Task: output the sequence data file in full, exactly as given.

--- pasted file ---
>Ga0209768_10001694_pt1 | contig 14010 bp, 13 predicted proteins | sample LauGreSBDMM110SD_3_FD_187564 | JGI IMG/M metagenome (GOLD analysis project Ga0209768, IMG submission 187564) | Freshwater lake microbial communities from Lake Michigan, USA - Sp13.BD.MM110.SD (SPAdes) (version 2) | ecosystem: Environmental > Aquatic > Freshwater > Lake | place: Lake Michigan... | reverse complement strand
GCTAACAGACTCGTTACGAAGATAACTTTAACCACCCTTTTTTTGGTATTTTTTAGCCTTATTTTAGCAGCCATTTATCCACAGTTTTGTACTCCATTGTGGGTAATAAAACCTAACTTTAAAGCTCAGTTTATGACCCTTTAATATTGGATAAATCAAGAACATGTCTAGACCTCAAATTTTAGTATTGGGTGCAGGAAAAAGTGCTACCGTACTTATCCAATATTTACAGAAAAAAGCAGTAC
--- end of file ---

>Ga0209768_10001694_pt1 | contig 14010 bp, 13 predicted proteins | sample LauGreSBDMM110SD_3_FD_187564 | JGI IMG/M metagenome (GOLD analysis project Ga0209768, IMG submission 187564) | Freshwater lake microbial communities from Lake Michigan, USA - Sp13.BD.MM110.SD (SPAdes) (version 2) | ecosystem: Environmental > Aquatic > Freshwater > Lake | place: Lake Michigan... | reverse complement strand
GCTAACAGACTCGTTACGAAGATAACTTTAACCACCCTTTTTTTGGTATTTTTTAGCCTTATTTTAGCAGCCATTTATCCACAGTTTTGTACTCCATTGTGGGTAATAAAACCTAACTTTAAAGCTCAGTTTATGACCCTTTAATATTGGATAAATCAAGAACATGTCTAGACCTCAAATTTTAGTATTGGGTGCAGGAAAAAGTGCTACCGTACTTATCCAATATTTACAGAAAAAAGCAGTAC